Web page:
The course then examines painting at Lucknow and Murshidabad in the early modern period, in which it is possible to discern a heteroglot world. The Western architectural aesthetic as it developed during the colonial period in India is considered through architectural styles and monuments such as the edifice of the colonial market hall. The philosophical and critical backdrop of this colonial encounter is offered through a study of Edward Said’s concept of “Orientalism” as well as an examination of the aesthetic theories of Tagore and Aurobindo. Course lectures foray into photography and take a close look at such representations, and examine the colonial interstices through formal analysis and critical theory, as exemplified in the understanding of the effect of technologies of mechanical reproduction on art production and consumption. The concluding lectures map post-independence twentieth-century Indian architecture where the stamp of the vernacular is prominent. The formidable sweep of the course exposes students to the diversity, richness, and incredible breadth of Indian aesthetics in its glorious multiplicity.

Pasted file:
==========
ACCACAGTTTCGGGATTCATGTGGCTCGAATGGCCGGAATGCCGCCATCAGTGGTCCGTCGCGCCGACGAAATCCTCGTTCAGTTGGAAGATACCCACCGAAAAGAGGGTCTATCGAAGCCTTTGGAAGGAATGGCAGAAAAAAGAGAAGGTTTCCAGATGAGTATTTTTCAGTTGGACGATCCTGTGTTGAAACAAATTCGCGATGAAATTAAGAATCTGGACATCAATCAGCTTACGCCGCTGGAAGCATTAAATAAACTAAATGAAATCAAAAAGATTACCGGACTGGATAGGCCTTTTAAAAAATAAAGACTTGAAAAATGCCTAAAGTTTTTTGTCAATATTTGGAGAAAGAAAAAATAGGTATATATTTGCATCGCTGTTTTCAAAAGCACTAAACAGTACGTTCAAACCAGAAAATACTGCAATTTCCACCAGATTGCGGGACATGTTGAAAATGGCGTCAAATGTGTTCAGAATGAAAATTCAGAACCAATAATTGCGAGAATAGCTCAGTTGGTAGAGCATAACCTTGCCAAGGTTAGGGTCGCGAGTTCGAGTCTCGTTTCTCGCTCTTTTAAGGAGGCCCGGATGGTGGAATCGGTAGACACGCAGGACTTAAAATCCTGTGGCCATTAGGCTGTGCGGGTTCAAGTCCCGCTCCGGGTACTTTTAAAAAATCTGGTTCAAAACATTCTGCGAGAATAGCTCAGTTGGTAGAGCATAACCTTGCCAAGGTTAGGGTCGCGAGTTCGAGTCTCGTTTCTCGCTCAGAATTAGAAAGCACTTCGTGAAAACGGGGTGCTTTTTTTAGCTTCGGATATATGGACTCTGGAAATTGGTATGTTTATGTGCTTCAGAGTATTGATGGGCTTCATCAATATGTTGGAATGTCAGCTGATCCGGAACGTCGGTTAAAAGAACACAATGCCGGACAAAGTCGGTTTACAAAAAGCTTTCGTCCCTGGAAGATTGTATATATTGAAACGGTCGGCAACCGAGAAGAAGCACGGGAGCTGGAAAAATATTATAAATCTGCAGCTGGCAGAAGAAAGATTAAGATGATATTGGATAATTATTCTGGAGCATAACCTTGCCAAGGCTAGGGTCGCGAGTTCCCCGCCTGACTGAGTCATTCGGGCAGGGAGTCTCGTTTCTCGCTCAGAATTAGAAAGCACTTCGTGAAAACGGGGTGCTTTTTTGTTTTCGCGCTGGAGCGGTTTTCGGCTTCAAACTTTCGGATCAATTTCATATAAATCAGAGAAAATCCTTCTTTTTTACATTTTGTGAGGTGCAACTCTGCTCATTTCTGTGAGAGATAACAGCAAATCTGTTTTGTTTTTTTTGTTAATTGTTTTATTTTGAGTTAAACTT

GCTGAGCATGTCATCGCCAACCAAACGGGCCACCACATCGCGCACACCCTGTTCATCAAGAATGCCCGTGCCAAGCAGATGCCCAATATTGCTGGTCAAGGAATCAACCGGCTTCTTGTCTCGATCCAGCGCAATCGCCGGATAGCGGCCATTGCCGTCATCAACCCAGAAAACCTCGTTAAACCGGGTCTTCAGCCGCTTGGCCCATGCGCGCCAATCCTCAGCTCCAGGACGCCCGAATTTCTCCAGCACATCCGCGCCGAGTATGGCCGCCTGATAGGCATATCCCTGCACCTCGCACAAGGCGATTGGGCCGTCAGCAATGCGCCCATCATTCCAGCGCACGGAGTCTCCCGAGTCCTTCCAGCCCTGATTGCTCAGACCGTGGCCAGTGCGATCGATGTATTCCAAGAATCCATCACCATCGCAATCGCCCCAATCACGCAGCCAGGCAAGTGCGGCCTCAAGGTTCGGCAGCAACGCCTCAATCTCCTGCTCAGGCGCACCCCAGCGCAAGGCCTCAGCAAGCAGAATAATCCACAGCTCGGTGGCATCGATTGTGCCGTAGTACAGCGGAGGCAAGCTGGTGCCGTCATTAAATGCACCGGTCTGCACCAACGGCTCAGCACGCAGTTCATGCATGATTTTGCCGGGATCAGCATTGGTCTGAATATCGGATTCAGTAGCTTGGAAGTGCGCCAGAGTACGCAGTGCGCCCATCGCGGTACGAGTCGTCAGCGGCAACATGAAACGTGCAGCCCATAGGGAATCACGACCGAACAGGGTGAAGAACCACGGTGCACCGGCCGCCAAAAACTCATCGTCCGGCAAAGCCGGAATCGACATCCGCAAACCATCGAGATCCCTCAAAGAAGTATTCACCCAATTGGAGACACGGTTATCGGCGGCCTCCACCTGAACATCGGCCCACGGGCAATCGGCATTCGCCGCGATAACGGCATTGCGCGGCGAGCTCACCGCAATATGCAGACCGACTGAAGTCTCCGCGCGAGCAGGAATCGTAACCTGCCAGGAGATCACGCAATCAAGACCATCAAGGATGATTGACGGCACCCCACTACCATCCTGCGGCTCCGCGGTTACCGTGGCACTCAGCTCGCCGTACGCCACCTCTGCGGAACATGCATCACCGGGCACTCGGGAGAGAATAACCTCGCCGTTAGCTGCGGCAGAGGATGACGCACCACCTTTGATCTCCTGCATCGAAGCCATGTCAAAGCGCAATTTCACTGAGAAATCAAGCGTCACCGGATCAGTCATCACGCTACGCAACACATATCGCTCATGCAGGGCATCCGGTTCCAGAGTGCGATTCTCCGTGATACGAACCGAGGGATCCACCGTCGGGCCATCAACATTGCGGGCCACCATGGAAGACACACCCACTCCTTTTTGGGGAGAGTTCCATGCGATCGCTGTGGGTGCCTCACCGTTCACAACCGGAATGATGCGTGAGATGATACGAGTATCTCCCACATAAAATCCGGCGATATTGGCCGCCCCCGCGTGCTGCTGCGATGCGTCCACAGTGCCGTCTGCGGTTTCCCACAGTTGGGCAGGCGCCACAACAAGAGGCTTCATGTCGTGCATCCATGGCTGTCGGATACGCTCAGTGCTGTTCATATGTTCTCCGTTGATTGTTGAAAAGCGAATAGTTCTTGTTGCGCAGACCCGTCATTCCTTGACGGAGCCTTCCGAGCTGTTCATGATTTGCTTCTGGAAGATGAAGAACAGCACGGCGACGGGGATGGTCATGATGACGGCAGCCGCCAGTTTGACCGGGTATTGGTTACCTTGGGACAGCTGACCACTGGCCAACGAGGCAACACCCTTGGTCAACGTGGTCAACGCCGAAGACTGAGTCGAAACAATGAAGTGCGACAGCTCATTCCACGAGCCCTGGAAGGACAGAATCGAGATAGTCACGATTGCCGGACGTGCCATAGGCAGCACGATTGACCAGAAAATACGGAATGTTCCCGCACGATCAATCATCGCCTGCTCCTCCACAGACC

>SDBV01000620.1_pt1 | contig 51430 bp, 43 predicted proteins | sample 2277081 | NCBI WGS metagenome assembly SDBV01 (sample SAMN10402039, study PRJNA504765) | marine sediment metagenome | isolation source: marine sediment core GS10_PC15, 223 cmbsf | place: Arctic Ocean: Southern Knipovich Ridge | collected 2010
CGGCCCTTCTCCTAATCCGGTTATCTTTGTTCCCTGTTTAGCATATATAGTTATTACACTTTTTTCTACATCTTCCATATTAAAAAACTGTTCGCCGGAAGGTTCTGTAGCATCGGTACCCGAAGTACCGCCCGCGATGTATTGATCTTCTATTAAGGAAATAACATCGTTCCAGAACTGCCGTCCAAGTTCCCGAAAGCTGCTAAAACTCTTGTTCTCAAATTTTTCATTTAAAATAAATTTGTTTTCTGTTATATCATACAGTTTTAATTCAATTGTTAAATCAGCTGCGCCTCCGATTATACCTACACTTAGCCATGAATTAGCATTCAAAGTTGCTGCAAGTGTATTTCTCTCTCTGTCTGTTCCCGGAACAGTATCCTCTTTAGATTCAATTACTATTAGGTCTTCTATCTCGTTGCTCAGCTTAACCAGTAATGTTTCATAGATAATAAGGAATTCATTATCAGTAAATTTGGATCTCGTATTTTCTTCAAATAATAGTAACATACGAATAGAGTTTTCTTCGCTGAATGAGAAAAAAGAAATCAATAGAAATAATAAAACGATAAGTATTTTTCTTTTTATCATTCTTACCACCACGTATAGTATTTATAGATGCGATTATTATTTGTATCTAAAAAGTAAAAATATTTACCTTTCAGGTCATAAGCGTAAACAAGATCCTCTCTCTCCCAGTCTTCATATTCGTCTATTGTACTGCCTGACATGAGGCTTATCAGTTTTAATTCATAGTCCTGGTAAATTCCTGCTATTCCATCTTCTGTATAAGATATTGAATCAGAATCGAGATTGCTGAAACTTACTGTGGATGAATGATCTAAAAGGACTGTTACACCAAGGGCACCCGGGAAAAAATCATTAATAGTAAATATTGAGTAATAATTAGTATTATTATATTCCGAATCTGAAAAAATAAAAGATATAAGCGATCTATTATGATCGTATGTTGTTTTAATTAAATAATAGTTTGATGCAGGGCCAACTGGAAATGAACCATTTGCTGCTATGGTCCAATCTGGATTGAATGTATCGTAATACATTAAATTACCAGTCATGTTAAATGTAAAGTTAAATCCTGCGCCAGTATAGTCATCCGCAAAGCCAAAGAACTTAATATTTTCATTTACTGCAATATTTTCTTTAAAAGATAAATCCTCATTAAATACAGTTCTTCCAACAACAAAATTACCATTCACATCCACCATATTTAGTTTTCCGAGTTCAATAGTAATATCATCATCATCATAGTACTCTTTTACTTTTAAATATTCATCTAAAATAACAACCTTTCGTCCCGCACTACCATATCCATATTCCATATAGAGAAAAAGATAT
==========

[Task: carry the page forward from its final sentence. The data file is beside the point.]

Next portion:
Reading is an important part of the course. Course Scholars have prepared synopses of their lectures and selected Required Reading for each session; this material is available on our online learning management-portal, JPM Think.

Lecture Schedule

17 July 2021

1) Orientation

2) Classical Indian Aesthetics – Its Principles

- Dr. Rashmi Poddar


24 July 2021

1) History of Indian Aesthetics and its Theories

2) Abhinavagupta – His Yoga & Aesthetic Concerns

- Dr. Veena Londhe


31 July 2021

1) Form - Rhythm, Harmony, Iconometry, Materiality Line, Colour, Proportion

- Dr. Rashmi Poddar


07 August 2021

1) Content & Meaning – Subject Matter Iconography, Iconology Dhvani, Symbolism

- Dr. Rashmi Poddar


14 August 2021

1) Rasa Theory Content of Art Aesthetic Experience

- Dr. Rashmi Poddar


27 August 2021 - Friday 6.30-9.00 pm

1) From the Beginnings of Agriculture to the Consolidation of Empire 7000 BC to 2000 BC - Mehrgarh to Rakhigarhi

- Dr. Kurush Dalal


28 August 2021

1:00 pm 3:30 pm

1) Early Indian Terracotta - Mass production in Antiquity

- Dr. Naman Ahuja

4:00 pm to 6:30 pm   

2) The Age of the Satavahanas: Numismatics, Art and History in Peninsular India c.200 BC - 200 AD

- Dr. Shailendra Bhandare



Karuna Rasa and Shanta Rasa – Compassion and Equanimity as Paradigms in Buddhism


04 September 20211